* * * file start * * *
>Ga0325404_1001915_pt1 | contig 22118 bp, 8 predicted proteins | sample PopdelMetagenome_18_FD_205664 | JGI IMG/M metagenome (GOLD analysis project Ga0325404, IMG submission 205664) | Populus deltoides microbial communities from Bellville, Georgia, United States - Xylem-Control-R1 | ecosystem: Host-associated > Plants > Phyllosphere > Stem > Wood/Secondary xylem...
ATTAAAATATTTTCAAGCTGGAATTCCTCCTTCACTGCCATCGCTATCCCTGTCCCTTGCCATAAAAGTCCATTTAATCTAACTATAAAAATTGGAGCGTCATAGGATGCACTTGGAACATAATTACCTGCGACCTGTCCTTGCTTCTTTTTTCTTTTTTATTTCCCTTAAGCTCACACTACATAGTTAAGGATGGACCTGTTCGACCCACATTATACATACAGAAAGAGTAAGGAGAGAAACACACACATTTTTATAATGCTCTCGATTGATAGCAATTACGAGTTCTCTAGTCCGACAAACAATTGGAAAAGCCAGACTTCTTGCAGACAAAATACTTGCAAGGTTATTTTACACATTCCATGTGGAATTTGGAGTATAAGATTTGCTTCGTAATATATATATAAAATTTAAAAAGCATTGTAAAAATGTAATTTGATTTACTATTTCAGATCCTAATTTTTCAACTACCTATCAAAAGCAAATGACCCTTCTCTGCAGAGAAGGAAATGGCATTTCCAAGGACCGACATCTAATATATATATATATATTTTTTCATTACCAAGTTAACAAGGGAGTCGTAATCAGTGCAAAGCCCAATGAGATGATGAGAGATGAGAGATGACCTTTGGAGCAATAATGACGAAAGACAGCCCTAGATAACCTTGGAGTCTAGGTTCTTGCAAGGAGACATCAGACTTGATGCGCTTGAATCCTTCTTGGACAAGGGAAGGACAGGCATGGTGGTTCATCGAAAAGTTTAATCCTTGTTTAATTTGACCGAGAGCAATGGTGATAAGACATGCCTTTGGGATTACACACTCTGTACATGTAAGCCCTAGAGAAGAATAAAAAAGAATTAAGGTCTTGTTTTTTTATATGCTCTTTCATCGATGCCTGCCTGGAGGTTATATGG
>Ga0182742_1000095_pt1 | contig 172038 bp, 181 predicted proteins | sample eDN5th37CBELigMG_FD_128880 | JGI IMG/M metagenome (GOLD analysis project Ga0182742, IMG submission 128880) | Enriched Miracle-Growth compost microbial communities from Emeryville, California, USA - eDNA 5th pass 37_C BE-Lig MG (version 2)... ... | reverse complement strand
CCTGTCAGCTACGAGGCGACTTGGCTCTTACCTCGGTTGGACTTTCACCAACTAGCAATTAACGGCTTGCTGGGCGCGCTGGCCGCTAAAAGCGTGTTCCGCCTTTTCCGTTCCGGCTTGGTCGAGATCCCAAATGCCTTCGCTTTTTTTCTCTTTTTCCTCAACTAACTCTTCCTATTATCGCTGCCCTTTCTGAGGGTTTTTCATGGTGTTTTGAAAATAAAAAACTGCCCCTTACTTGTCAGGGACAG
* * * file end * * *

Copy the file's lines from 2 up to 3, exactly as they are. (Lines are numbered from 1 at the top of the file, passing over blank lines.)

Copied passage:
ATTAAAATATTTTCAAGCTGGAATTCCTCCTTCACTGCCATCGCTATCCCTGTCCCTTGCCATAAAAGTCCATTTAATCTAACTATAAAAATTGGAGCGTCATAGGATGCACTTGGAACATAATTACCTGCGACCTGTCCTTGCTTCTTTTTTCTTTTTTATTTCCCTTAAGCTCACACTACATAGTTAAGGATGGACCTGTTCGACCCACATTATACATACAGAAAGAGTAAGGAGAGAAACACACACATTTTTATAATGCTCTCGATTGATAGCAATTACGAGTTCTCTAGTCCGACAAACAATTGGAAAAGCCAGACTTCTTGCAGACAAAATACTTGCAAGGTTATTTTACACATTCCATGTGGAATTTGGAGTATAAGATTTGCTTCGTAATATATATATAAAATTTAAAAAGCATTGTAAAAATGTAATTTGATTTACTATTTCAGATCCTAATTTTTCAACTACCTATCAAAAGCAAATGACCCTTCTCTGCAGAGAAGGAAATGGCATTTCCAAGGACCGACATCTAATATATATATATATATTTTTTCATTACCAAGTTAACAAGGGAGTCGTAATCAGTGCAAAGCCCAATGAGATGATGAGAGATGAGAGATGACCTTTGGAGCAATAATGACGAAAGACAGCCCTAGATAACCTTGGAGTCTAGGTTCTTGCAAGGAGACATCAGACTTGATGCGCTTGAATCCTTCTTGGACAAGGGAAGGACAGGCATGGTGGTTCATCGAAAAGTTTAATCCTTGTTTAATTTGACCGAGAGCAATGGTGATAAGACATGCCTTTGGGATTACACACTCTGTACATGTAAGCCCTAGAGAAGAATAAAAAAGAATTAAGGTCTTGTTTTTTTATATGCTCTTTCATCGATGCCTGCCTGGAGGTTATATGG
>Ga0182742_1000095_pt1 | contig 172038 bp, 181 predicted proteins | sample eDN5th37CBELigMG_FD_128880 | JGI IMG/M metagenome (GOLD analysis project Ga0182742, IMG submission 128880) | Enriched Miracle-Growth compost microbial communities from Emeryville, California, USA - eDNA 5th pass 37_C BE-Lig MG (version 2)... ... | reverse complement strand